NIST has recently updated guidelines on password complexity and strength. Since very soon we all will be using a strong cryptographic hash for password storage, a majority of issues will resolve there itself. The hashes always produce a fixed-length output no matter what the input length is, so there is nothing wrong with your users using long passwords. If you must cap password length, only do so based on the maximum POST size allowable by your servers. This is commonly well above 1MB. So you can allow your users to use literally any characters they wish in their password, be it Klingon, Emoji or control characters with whitespace on both ends, you should have no technical reason to deny them.

6. Avoid imposing unreasonable rules for usernames

A lot of sites ask for usernames longer than two or three characters, asking them to block hidden characters and prevent whitespace at the beginning and end of a username. But its good to some extent. Don’t go overboard with a long list of requirements. Not asking for enough restrictions may be a shortcut for developers but may put a user at risk and he/she may simply leave. Or the best way is to assign them usernames. Provide them a user-friendly username after performing a dictionary scan on any randomly generated string to ensure there are no unintended messages embedded in the username. These same guidelines apply to auto-generated passwords.

7. Give them the freedom to change their username

Allowing users to mess with credentials may not seem a good idea, but long-term users of your system will eventually come up with a good reason to use a different username and they likely won’t want to create a new account. You can honor their request by allowing aliases and letting your users choose the primary alias. You can apply your business rules here and either allow them to change their username per year or prevent a user from displaying anything but their primary username. Don’t forget to inform your users about the risks before detaching an old username from their account or else you can forbid unlinking old usernames entirely.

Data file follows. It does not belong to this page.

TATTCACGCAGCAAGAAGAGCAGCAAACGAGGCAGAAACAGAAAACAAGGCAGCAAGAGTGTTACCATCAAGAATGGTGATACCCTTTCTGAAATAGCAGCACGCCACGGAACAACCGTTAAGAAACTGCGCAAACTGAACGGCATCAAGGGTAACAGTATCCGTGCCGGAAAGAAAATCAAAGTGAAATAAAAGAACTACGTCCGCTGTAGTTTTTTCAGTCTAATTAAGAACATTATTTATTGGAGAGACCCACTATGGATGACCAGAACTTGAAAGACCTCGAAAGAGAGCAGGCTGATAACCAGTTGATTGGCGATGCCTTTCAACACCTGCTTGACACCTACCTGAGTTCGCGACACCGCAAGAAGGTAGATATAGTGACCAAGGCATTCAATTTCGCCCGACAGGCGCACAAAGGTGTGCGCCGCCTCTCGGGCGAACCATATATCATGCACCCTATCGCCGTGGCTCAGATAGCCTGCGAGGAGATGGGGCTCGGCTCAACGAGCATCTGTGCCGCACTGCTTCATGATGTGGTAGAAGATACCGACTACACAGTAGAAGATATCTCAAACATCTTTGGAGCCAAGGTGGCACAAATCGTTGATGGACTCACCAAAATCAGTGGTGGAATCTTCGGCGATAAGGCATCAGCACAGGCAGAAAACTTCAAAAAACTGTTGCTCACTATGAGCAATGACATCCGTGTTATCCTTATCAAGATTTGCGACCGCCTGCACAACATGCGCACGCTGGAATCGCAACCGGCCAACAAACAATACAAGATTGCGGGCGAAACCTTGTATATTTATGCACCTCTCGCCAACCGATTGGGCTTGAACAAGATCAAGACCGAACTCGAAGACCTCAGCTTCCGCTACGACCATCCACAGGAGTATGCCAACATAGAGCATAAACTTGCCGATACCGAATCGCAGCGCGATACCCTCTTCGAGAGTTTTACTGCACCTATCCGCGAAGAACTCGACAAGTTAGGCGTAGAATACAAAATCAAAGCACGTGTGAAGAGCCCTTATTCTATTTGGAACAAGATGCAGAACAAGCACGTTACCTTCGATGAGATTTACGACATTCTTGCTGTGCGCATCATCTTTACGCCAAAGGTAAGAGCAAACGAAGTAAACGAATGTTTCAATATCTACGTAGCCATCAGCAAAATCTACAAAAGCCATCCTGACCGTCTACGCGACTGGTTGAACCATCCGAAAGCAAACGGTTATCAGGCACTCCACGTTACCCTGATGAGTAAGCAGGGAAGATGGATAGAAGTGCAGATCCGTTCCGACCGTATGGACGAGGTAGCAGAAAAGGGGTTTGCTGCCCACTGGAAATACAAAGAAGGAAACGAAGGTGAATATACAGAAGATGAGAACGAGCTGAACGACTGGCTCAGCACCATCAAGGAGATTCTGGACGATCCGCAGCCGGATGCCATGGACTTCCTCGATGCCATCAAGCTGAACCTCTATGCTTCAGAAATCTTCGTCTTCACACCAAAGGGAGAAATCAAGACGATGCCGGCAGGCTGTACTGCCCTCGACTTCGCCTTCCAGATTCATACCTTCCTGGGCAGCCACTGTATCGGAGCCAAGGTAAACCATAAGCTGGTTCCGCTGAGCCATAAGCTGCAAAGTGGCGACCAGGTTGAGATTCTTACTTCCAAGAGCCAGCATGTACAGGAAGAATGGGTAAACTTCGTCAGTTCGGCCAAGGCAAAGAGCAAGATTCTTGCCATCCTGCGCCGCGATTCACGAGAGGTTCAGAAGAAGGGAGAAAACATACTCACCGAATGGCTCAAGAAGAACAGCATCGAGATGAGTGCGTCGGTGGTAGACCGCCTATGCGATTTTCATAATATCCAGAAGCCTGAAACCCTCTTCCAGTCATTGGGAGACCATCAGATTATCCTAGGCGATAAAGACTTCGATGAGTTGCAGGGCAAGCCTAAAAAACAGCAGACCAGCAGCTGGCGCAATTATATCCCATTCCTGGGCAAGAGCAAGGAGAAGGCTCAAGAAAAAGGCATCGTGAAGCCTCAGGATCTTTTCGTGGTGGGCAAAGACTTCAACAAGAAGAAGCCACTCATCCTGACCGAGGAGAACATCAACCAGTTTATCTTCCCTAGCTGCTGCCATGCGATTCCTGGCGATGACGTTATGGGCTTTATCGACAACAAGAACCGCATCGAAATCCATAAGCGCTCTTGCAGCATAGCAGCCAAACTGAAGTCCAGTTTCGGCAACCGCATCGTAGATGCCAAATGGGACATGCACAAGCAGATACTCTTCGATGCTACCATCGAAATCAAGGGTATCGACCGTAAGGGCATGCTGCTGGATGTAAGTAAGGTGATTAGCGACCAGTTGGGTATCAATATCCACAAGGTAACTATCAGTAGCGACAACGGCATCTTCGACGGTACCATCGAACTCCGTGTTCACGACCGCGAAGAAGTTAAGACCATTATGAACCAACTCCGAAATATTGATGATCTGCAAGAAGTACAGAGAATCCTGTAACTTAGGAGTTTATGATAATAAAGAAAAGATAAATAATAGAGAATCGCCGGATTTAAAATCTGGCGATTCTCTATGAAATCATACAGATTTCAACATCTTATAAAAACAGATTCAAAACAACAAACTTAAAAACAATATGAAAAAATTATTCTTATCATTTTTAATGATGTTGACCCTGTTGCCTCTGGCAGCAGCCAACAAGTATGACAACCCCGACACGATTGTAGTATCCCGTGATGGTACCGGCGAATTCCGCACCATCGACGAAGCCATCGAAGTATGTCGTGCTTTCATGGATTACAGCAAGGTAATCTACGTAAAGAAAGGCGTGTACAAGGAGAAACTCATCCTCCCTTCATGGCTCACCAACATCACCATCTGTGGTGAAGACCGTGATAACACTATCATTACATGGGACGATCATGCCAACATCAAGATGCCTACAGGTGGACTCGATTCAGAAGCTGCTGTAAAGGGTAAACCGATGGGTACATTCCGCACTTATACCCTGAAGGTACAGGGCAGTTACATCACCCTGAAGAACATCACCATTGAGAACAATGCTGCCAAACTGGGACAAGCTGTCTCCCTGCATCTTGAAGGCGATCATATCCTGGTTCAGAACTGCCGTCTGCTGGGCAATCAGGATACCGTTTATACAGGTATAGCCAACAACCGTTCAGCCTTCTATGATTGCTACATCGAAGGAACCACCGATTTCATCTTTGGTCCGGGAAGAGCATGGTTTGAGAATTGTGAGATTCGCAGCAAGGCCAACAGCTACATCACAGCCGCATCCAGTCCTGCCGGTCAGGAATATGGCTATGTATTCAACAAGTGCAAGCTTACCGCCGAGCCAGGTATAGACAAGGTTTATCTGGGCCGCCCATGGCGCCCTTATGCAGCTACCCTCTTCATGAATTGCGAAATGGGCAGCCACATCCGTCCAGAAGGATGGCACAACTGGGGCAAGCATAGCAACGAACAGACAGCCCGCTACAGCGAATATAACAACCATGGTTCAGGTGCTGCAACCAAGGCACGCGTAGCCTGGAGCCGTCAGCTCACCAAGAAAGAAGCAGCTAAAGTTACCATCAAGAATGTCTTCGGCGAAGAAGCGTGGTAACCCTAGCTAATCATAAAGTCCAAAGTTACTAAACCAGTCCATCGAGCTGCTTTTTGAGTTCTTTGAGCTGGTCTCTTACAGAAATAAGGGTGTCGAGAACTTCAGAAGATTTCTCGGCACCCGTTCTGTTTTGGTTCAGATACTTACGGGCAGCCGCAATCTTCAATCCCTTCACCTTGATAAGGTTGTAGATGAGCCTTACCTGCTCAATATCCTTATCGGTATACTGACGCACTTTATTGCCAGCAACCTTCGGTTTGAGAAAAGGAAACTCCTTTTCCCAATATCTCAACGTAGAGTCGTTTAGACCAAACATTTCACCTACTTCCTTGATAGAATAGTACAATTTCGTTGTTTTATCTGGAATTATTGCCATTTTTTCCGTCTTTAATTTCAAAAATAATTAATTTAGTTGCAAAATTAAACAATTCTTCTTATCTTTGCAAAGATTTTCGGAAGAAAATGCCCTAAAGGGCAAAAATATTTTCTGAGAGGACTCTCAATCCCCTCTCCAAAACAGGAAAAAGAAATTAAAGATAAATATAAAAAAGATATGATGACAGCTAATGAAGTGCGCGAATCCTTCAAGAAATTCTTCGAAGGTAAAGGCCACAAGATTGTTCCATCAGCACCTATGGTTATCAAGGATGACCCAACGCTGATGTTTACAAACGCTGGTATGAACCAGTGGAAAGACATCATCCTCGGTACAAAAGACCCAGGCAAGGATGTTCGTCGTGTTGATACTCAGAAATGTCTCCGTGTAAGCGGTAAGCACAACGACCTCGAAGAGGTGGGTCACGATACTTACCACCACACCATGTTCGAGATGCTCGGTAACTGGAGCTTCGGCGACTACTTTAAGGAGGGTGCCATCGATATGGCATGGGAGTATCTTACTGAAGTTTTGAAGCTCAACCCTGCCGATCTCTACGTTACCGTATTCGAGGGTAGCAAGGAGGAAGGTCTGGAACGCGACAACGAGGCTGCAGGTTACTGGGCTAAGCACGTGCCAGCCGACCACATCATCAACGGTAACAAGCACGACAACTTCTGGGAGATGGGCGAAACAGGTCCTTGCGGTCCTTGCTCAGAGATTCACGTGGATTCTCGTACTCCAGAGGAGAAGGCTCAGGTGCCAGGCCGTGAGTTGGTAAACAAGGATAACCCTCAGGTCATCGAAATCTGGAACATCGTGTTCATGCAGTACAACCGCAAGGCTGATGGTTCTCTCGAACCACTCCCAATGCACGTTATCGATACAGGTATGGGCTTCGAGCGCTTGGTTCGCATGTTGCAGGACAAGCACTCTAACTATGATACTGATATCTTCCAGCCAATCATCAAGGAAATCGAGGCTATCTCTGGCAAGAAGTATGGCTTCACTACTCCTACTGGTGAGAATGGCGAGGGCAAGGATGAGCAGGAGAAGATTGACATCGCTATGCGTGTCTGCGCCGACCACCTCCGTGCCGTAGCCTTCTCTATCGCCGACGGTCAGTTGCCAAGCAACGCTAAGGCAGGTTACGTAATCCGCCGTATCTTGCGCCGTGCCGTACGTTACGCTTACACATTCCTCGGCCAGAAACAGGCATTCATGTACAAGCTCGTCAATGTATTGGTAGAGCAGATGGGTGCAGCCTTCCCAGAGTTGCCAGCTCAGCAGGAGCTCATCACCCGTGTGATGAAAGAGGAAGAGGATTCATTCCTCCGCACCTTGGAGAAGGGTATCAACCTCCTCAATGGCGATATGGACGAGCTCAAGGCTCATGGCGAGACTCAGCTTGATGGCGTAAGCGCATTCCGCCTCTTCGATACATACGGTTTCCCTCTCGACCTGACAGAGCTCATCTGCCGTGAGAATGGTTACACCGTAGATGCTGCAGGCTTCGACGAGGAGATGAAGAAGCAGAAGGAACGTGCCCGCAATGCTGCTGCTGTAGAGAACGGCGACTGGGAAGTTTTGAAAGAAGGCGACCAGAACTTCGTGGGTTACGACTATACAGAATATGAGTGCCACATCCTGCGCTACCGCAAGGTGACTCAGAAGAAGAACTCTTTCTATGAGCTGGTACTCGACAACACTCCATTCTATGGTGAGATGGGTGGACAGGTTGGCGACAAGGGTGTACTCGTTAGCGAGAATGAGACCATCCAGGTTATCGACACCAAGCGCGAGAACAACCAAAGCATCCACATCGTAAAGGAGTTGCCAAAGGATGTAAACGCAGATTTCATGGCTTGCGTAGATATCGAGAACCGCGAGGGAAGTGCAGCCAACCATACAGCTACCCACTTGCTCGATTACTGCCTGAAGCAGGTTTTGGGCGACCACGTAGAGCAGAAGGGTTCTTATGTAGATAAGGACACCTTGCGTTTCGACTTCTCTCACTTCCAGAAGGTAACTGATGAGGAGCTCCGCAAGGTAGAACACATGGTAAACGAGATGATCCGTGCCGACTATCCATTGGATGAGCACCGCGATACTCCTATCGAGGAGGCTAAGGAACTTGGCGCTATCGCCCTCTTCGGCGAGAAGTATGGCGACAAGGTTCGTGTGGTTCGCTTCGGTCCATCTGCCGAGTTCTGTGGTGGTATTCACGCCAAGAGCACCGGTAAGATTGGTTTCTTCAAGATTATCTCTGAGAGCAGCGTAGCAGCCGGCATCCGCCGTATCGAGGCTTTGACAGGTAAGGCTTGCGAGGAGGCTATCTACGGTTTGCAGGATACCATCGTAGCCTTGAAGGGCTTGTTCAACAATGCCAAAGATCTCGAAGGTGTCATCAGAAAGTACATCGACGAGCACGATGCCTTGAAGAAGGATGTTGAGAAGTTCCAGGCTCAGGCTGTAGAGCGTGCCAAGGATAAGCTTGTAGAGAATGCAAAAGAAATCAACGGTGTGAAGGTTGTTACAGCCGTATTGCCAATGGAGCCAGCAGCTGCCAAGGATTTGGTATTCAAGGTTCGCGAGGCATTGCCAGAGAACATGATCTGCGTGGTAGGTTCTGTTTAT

8. Let them delete their accounts

Leave the user-deactivation to them. A user must have the option to either deactivate or close an account permanently and delete all personal data. Provide them this freedom with specific guidelines on data retention. A common solution to avoid compliance and hacking concerns is to let users schedule their account for automatic future deletion. As data breach can occur even from the closed accounts.

9. Set session length

You might have come across various sites that display ‘Session expired, log in again.” The reason for this is high-level security. It is done to ensure users are who they say they are and will also double-check based on certain events or behaviors. When your service does expire a user session or requires re-authentication, prompt the user in real-time or provide a mechanism to preserve any activity they have unsaved since they were last authenticated. It becomes very frustrating when such a thing happens after filling up a long form.

10. Use 2-Step Verification

Consider the practical impact on a user of having their account stolen when choosing from 2-Step Verification (also known as 2-factor authorization or just 2FA) methods. SMS 2FA auth has been deprecated by NIST due to multiple weaknesses, however, it may be the most secure option your users will accept for what they consider a trivial service. Offer the most secure 2FA auth you reasonably can. Enabling third-party identity providers and piggybacking on their 2FA is a simple means to boost your security without great expense or effort.

11. Switch from sensitive to case insensitive

Users do forget usernames and passwords and if in that there are complicated factors like case-sensitivity it will complicate furthermore. Keep usernames fully case-insensitive. Smartphones represent an ever-increasing percentage of user devices. Most of them offer autocorrect and automatic capitalization of plain-text fields. Preventing this behavior at the UI level might not be desirable or completely effective, and your service should be robust enough to handle an email address or username that was unintentionally auto-capitalized.